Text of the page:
Gustav Metzger (1926–2017) in the words of Sabine Breitwieser

YEARS WITHOUT GUSTAV METZGER

With Gustav Metzger’s death, it became painfully clear to me that an end of an era is drawing near: that of the generation witness to certain conditions and circumstances that, even having seen films like Claude Lanzmann’s “Shoah,” remain simply unimaginable to me; circumstances that I cannot understand and for which Gustav Metzger, both in his works but also and above all through his presence as a person, served as a constant call to memory. An artist and activist, he was among the first to take a stand against nuclear armament and environmental pollution, and became a strong advocate of vegetarianism. This is the same man who inspired the Who’s Pete Townshend to smash his guitar at the end of their performances, supplying them with a demonstrative acoustic and performative conclusion.

Metzger was originally trained as a furniture maker and lived, early on, with a group of anarchists and political activists on a farm in England before moving to London to study art. A break in his biography, in 1944, is described in somewhat succinct terms: “Decides to become a sculptor rather than a professional revolutionary.”

Metzger was the “founder” – as he wanted to be regarded – of “auto-destructive art,” which he described in his 1959 manifesto of the same name as “primarily a form of public art for industrial societies,” and which he realized in numerous lecture-performances. A self-destroying art with a lifespan “varying from a few moments to twenty years” the artwork is only finished once the “disintegrative process” is complete, after which it is simply removed from the place of its creation and disposed; an art, then, that does not confine itself to the criticism of institutions, but instead tackles head-on the question of their very existence.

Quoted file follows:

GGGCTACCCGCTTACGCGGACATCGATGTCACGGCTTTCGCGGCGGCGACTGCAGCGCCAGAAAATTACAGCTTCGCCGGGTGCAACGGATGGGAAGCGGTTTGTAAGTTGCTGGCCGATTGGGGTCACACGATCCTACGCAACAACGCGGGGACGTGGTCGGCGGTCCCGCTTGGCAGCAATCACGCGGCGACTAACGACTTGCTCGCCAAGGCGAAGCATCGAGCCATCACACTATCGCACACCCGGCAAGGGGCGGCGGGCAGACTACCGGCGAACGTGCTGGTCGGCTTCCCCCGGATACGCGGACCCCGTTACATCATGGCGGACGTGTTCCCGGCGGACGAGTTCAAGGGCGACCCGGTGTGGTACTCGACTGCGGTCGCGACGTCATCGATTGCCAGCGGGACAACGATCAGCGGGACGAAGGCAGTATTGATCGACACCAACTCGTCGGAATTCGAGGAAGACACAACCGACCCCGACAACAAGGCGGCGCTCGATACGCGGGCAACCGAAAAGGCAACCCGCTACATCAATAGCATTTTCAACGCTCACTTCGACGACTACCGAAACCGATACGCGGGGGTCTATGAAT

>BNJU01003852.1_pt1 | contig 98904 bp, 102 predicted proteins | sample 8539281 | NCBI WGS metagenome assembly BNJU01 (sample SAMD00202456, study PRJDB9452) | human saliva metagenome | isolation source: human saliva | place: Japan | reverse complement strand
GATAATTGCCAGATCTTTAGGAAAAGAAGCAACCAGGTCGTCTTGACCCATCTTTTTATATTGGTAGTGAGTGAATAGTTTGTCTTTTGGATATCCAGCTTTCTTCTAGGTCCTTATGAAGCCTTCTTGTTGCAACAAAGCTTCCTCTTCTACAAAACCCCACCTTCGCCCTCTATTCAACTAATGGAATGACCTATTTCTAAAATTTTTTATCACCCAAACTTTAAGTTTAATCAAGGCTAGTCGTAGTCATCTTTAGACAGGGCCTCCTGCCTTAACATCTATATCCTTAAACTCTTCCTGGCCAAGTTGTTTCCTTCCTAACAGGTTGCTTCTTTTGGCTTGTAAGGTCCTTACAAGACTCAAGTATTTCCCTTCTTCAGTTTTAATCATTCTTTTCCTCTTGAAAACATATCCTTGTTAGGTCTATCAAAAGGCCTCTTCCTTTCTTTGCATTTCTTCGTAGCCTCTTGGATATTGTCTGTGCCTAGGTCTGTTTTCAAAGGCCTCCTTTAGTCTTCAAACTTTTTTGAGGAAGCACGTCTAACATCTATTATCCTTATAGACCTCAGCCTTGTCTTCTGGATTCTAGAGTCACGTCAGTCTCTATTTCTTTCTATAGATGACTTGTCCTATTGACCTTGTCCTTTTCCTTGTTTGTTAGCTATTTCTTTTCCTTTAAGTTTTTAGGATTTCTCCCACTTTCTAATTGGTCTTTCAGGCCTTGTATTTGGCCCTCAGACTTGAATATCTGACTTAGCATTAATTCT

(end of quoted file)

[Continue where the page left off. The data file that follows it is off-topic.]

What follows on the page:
Metzger was not a practitioner of “Holocaust art,” but, rather, a critical observer of postwar society and its pursuit of growth, technological progress, and armament in the time of the Cold War. In his third manifesto, “Auto-Destructive Art Machine Art Auto-Creative Art,” published in 1961, he defined his concept of “auto-creative art” as an “art of change, growth movement,” picking up from and clarifying his first manifesto with the words: “Auto-destructive art is an attack on capitalist values and the drive to nuclear annihilation.” Metzger’s understanding of aesthetics was fundamentally different to that of his time: auto-destructive art does not take as its core the artist-subject, who indeed largely recedes from view, replaced by automatism, by destructive processes brought about by developments in biology, chemistry, or technology. “I never tried for just one thing, that is for politics or for revolution; rather, I sought to bring those things that are important to me, and hopefully also to society, together in one central thesis,” he said in conversation with Justin Hoffmann.